Being notorious for its persistent culture of open defecation, 60% of India’s population has no toilet in their homes – a number that rises to about 72% in rural areas. Half of India’s 1.2 billion people still defecate in the open, irrespective of socioeconomic class. Municipalities have been working to fight off this bad habit adopted by the public majority for years. India’s capital is working on campaigning in 675 notified Delhi slums to obliterate the culture and put an end to the stubborn habit. The municipality is providing hundreds of slums with more than 8,000 public toilet complexes so they can declare the clusters open-defecation-free by the end of this financial year.

delhi slums

Open Defecation along Mumbai local train tracks. CC via Sharada Prasad.

The Delhi Urban Shelter Improvement Board (DUSIB) is aiming to complete construction of the toilet complexes in Delhi slums by December of this year. According to DUSIB’s plans, this would actually mean that the complexes would be complete earlier than scheduled, since Chief Minister Arvind Kejriwal announced last month that all slums would be open-defecation-free by March 2018. Starting February 14, 2015, until June 30 of this year, a total of 10,583 public toilets were renovated and installed in Delhi slums. Now, as many as 8,400 toilets are either under construction or being renovated.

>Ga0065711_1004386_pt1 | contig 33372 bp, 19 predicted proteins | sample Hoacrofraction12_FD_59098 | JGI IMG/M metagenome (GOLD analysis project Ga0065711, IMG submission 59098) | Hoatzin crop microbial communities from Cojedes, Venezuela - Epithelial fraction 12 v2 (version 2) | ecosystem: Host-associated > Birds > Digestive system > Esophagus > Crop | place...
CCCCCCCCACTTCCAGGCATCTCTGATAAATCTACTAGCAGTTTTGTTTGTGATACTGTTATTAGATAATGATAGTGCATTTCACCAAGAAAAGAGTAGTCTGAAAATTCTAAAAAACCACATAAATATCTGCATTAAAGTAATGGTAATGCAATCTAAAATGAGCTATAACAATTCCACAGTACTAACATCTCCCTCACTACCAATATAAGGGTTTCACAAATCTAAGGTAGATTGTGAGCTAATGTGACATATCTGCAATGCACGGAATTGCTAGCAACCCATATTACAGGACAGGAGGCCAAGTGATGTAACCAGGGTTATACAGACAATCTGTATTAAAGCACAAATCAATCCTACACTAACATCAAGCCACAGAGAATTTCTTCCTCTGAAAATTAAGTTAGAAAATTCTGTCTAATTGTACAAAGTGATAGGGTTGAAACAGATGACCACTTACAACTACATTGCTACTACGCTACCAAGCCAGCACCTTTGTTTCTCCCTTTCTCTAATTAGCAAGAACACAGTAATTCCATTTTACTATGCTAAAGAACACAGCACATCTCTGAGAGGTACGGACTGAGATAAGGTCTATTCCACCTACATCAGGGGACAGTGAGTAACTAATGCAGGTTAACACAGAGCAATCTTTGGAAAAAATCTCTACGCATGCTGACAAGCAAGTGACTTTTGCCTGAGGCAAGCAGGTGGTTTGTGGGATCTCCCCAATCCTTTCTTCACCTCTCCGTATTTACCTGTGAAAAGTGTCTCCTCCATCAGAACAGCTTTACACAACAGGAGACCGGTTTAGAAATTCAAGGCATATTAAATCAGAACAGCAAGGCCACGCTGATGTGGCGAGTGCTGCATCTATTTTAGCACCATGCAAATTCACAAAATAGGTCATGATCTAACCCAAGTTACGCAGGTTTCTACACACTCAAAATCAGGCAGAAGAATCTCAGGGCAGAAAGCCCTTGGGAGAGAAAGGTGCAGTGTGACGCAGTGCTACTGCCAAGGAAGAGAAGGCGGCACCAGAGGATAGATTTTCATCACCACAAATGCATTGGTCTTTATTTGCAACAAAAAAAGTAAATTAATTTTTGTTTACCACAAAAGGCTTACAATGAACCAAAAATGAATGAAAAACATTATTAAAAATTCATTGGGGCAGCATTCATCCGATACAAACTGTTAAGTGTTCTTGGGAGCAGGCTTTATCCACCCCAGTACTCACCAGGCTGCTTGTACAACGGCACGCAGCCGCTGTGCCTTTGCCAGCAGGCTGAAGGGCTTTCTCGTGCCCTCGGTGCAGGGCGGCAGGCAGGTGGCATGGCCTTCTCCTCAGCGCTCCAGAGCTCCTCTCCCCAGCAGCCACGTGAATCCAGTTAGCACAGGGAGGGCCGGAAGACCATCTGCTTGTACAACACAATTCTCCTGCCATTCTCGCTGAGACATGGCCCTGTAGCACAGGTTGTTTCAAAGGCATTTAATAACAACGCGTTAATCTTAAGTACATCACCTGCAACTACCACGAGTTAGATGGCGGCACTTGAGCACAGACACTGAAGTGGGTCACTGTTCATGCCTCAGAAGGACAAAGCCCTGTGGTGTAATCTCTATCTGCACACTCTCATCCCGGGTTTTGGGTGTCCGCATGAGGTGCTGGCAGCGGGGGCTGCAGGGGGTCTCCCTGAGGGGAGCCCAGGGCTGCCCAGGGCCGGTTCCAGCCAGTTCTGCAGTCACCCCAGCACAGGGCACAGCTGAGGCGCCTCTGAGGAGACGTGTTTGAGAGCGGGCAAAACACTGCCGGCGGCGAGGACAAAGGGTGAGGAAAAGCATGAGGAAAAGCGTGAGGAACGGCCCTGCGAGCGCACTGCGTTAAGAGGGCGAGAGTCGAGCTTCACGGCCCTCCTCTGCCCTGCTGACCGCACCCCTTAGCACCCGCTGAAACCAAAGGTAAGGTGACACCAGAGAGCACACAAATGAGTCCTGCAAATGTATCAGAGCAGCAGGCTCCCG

Also in Mumbai, TV network Viacom18 kicked off the second phase of ‘Chakachak Mumbai’ and installed a set of public toilets last month in the western suburb of Bandra. In the first phase of ‘Chakachak Mumbai,’ Viacom18 renovated more than 200 toilets across four slums in Andheri East.

But it hasn’t only stopped at installing more public toilets – Mumbai has given the campaign an artistic edge as well. To gradually dissolve the headstrong behavioral culture, ‘Chakachak Mumbai,’ in cooperation with the municipality, is transforming the outside of mobile public toilets into art canvases to display the city’s cultural diversity. The toilet blocks have drawings that illustrate Mumbai’s lifeline of local trains, Hindi cinema, the fishermen “Koli” community, and other similar themes, aiming to ignite a flame of pride in the communities, encourage more people to use the public toilets and bring an end to the phenomena of defecating or urinating in the open.